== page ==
Messick didn’t elaborate on what exactly to expect, but stadium-goers are competing with a limited pool of bandwidth; the ability to make calls, check the internet for stats and post videos to social media without lag times is as good of an incentive as any to offer fans in the stands.
A ‘dose of reality’
5G is expected to have a major impact on the economy, but exactly how that will look is mostly unknown.
“Right now, job creation is all about the deployment of the network, such as from the tower climbers and equipment technicians,” said Hays, adding it could create a whole new economy just like the internet did.
“Technology development is certainly becoming more feasible, but the question of who will pay also remains,” Hays said.
“[It] did not revolutionize global travel; the jumbo jet did,” Oughton said. “The technology is very fast but only a few wealthy users will be able to afford it at least initially — most of whom will be in urban and suburban areas.” He argued getting the cost per bit of data transfer down is key. “This is where the biggest productivity benefits will lie; not in faster access in cities,” he said.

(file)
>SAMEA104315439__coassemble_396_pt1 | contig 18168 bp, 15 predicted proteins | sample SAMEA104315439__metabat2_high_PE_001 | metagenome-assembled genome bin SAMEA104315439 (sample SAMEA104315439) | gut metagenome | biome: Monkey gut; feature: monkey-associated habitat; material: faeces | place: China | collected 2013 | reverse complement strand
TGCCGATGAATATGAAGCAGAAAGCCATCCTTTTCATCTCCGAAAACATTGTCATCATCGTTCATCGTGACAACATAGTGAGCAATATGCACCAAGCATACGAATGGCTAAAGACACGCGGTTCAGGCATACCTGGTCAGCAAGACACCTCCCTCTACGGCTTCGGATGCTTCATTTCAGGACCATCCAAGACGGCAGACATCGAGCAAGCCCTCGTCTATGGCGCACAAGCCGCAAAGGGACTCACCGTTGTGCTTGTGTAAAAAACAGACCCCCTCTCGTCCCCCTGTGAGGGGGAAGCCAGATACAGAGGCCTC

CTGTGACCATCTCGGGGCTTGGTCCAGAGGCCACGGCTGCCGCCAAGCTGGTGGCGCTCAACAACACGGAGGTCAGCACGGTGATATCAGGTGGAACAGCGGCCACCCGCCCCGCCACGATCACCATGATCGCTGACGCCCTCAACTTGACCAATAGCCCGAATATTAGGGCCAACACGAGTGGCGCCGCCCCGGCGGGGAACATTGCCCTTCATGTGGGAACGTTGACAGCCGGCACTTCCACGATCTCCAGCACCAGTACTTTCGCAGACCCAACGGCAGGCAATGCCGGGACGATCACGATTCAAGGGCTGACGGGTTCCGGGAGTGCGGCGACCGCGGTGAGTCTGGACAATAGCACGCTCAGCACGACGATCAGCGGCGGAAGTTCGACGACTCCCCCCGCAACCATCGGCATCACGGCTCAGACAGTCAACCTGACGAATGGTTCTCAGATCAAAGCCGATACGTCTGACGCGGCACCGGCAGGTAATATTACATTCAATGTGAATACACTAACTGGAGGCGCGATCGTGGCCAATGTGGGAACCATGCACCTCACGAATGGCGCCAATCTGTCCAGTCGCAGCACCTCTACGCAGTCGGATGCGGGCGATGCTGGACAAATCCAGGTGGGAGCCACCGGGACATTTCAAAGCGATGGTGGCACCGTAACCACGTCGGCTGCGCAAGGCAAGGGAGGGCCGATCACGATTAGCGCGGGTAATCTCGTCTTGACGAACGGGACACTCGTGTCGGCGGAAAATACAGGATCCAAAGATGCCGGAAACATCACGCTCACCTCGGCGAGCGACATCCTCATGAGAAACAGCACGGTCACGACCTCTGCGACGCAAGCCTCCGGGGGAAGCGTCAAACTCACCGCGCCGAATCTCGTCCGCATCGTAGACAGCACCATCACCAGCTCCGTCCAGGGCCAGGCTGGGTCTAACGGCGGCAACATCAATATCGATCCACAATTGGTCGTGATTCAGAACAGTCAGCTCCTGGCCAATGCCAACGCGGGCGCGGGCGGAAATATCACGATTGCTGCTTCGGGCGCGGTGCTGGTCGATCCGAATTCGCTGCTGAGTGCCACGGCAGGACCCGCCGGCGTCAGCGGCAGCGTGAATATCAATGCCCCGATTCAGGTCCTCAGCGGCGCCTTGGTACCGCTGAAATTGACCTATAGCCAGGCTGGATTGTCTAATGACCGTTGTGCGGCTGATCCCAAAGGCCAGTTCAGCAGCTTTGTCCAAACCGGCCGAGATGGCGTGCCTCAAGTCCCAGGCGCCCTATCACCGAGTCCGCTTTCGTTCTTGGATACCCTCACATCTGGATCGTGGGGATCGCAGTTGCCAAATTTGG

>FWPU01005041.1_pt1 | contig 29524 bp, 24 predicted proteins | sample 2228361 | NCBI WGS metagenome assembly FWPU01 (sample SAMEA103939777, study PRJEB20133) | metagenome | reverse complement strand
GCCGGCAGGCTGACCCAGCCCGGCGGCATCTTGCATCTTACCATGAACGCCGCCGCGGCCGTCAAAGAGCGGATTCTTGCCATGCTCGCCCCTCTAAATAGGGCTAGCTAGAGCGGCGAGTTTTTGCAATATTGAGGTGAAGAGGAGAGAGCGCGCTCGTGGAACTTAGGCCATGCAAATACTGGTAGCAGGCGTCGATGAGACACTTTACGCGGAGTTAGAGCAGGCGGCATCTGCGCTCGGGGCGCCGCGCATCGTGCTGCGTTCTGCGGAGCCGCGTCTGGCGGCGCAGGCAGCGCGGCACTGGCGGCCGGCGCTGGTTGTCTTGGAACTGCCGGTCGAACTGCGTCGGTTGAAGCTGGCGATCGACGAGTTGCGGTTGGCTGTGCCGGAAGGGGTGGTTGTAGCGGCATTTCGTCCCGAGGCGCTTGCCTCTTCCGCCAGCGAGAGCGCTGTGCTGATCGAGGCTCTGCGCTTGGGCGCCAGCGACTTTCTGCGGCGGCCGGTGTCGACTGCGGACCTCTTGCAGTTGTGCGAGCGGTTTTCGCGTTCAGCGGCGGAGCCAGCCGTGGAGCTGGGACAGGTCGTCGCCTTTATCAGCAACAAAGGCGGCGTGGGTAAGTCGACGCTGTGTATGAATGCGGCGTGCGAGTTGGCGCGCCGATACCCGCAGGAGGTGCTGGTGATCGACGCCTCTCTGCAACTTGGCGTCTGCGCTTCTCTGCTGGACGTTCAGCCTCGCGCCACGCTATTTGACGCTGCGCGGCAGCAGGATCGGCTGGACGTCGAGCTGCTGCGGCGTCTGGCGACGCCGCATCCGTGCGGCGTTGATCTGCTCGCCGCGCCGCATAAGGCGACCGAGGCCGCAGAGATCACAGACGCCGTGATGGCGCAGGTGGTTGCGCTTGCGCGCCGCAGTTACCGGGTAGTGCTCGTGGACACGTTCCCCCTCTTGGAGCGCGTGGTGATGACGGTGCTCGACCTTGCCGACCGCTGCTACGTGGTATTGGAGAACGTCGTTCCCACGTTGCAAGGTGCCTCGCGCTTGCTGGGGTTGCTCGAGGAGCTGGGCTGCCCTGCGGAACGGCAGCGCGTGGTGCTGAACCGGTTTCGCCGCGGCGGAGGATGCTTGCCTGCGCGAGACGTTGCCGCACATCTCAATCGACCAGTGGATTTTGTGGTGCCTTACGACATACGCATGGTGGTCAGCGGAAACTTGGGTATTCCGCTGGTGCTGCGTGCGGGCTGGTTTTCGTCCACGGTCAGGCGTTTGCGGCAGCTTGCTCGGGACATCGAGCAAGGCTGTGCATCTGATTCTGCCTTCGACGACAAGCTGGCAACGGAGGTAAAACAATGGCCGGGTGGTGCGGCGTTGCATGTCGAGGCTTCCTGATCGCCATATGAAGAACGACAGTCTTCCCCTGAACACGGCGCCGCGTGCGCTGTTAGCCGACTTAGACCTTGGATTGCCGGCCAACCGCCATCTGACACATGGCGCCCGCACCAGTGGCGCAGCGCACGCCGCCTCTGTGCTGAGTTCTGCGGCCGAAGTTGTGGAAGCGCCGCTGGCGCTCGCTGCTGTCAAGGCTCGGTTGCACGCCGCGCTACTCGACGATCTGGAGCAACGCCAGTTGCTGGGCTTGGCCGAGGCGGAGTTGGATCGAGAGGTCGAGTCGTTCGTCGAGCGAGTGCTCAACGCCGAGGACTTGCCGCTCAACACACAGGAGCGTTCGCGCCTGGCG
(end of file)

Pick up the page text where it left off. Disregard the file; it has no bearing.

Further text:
All four major US mobile carriers declined to share how many people are currently using their 5G networks, but said they’re continually adding new customers. “Early users might be disappointed with 5G in the beginning as carriers work out kinks,” PwC’s Hays said. “Consumers should lower their expectations in the months and years ahead.”
I took his guidance ahead of my final 5G test with T-Mobile in New York City. The carrier’s 5G network wasn’t the fastest — it took me longer to download “Spiderman: Into the Spider-verse” on T-Mobile than any other network (about 38 seconds) — but my reaction reminded me how quickly we judge new technologies.
When I reached for my 4G phone hours later and a mere app took nearly five times as long to download, I had a newfound appreciation for 5G, even with its limitations.
It’ll inevitably produce headaches, with spotty service requiring expensive devices to access it — but eventually, we will look back on this time trying to remember what life was like without it.